ASTONISHING, for Glen and probably most anyone from or currently living in Thunder Bay, a community that was "hopping" in the grain storage and shipping business from the turn of the 20th century until the mid 1960's when transportation of goods to southern markets started switching over to trucks and rail cars as highways and railway lines were improved and expanded to the north and beyond.
But that all changed last fall when Canadian prairie farmers realized that despite receiving perfect weather conditions last spring and summer which produced bumper crops of wheat, canola and other grain products, they really had no place to store or get their grain to market. Prairie elevators and storage silos were over 100% filled to capacity which meant that whatever didn't make it into a building, got piled outside and covered under massive tarps for the winter. To make matters worse, the bumper crop caught haulers and rail carriers by surprise as most of their assets were allocated to transporting oil-sands crude to refineries in the States, out east or wherever. Since they couldn't say "Houston, we've got a problem!!", the called Ottawa instead where the Canadian government demanded CN & CP railways commit to shipping 500,000 tons of grain product per week or pay a weekly $100,000 fine. YIKES!! c)8-( Next problem to be solved: where is the nearest port that has the capacity to receive and transfer all of this grain to European markets ASAP? Answer: Thunder Bay with its 8 operating elevators, it's able to store over 1.2 million tonnes, the largest grain storage capacity in North American. YES!! c):-))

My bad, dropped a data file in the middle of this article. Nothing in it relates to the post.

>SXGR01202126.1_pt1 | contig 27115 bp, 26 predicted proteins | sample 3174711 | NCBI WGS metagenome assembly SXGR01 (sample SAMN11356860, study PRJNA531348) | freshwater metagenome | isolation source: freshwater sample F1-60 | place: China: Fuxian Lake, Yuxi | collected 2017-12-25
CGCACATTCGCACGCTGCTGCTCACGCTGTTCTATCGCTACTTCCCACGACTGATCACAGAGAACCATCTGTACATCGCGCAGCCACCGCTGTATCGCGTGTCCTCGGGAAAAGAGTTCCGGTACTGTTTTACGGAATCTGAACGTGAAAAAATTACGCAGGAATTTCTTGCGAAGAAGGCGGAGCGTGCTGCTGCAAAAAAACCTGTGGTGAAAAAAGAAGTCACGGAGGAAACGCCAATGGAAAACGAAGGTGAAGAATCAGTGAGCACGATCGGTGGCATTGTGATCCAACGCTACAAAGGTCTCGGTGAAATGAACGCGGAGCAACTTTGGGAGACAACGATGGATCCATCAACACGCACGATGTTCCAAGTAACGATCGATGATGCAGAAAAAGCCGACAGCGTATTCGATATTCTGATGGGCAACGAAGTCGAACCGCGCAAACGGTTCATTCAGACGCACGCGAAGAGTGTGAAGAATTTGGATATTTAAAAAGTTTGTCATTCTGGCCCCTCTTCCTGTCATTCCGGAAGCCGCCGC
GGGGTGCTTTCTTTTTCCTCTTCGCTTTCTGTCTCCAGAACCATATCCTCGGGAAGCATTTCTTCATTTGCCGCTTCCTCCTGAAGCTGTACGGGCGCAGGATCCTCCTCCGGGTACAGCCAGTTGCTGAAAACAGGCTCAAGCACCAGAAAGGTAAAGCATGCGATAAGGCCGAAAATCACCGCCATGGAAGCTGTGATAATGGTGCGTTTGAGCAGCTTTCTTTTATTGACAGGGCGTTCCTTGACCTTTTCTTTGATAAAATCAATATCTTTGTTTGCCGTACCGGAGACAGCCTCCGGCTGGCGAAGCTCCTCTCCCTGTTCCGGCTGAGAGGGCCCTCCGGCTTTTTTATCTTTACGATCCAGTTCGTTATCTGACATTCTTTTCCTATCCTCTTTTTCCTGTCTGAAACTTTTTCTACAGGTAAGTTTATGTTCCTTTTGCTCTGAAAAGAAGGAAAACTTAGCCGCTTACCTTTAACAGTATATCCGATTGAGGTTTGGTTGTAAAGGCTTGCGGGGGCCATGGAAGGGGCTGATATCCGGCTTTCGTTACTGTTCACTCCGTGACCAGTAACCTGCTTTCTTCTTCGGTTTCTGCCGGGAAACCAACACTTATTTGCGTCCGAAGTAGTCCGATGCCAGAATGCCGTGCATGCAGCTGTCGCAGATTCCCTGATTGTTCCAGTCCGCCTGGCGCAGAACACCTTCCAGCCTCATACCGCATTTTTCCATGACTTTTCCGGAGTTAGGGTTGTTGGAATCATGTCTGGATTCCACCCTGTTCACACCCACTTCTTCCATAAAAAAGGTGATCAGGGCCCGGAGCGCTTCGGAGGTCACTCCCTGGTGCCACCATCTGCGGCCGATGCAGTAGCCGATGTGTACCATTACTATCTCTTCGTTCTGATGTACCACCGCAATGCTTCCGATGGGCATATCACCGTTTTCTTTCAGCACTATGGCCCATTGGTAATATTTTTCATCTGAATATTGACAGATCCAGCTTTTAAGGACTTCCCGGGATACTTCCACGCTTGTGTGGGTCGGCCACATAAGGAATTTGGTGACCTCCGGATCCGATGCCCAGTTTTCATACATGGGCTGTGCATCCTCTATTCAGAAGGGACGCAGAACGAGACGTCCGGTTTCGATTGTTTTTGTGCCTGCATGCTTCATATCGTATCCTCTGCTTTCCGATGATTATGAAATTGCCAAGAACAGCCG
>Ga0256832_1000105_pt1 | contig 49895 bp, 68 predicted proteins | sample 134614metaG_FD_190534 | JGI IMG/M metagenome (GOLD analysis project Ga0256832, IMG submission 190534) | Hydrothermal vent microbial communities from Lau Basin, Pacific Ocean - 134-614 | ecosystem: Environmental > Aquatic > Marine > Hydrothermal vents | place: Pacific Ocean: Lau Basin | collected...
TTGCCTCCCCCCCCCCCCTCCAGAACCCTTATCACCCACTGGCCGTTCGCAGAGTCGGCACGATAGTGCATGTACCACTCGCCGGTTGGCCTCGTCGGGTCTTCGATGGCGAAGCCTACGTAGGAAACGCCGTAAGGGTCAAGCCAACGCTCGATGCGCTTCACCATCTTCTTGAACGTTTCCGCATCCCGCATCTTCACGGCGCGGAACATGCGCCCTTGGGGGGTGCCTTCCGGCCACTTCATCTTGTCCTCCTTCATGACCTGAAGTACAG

However, just when grain suppliers thought it was okay to start "rolling in dough", another obstacle appeared over the horizon: "Old Man Winter" and his dreaded "Polar Vortex" resulting in heavy ice conditions throughout the Great Lakes. Even Lake Superior was 70% frozen over and the ice at Thunder Bay was 4 feet thick. Despite a superb effort by American and Canadian coast guard assets, two Canadian Heavy Polar-class icebreakers and a high endurance icebreaker had to be diverted into the Great Lakes to help get the shipping season moving. Assisted with icebreakers, convoys of lakers started arriving at Thunder Bay a month later than normal and it is expected that the massive backlog of Western Canadian grain could take a full year to clear.
Meanwhile, back at the boat blog: Thank you Glen for your snap of what looks a lot like the 740' ALGOMA EQUINOX anchored off shore, and waiting their turn for a berth to take on a load of grain.
Last March I snapped the ALGOMA EQUINOX as she was laid up for winter off Cherry Street in Toronto. Just days after I found her sitting high in the water and appearing to be going nowhere fast, the EQUINOX raced across Lake Ontario and received the "Top Hat" honours at Lock 3 for being the first Welland Canal upbound for the 2014 shipping season on March 28. However, once she made it to Port Colborne, the EQUINOX could go no further due to heavy ice conditions on Lake Erie which was virtually frozen over during the winter due to the "Polar Vortex".
State-of-the art in more ways than one. I Likey!! c);-b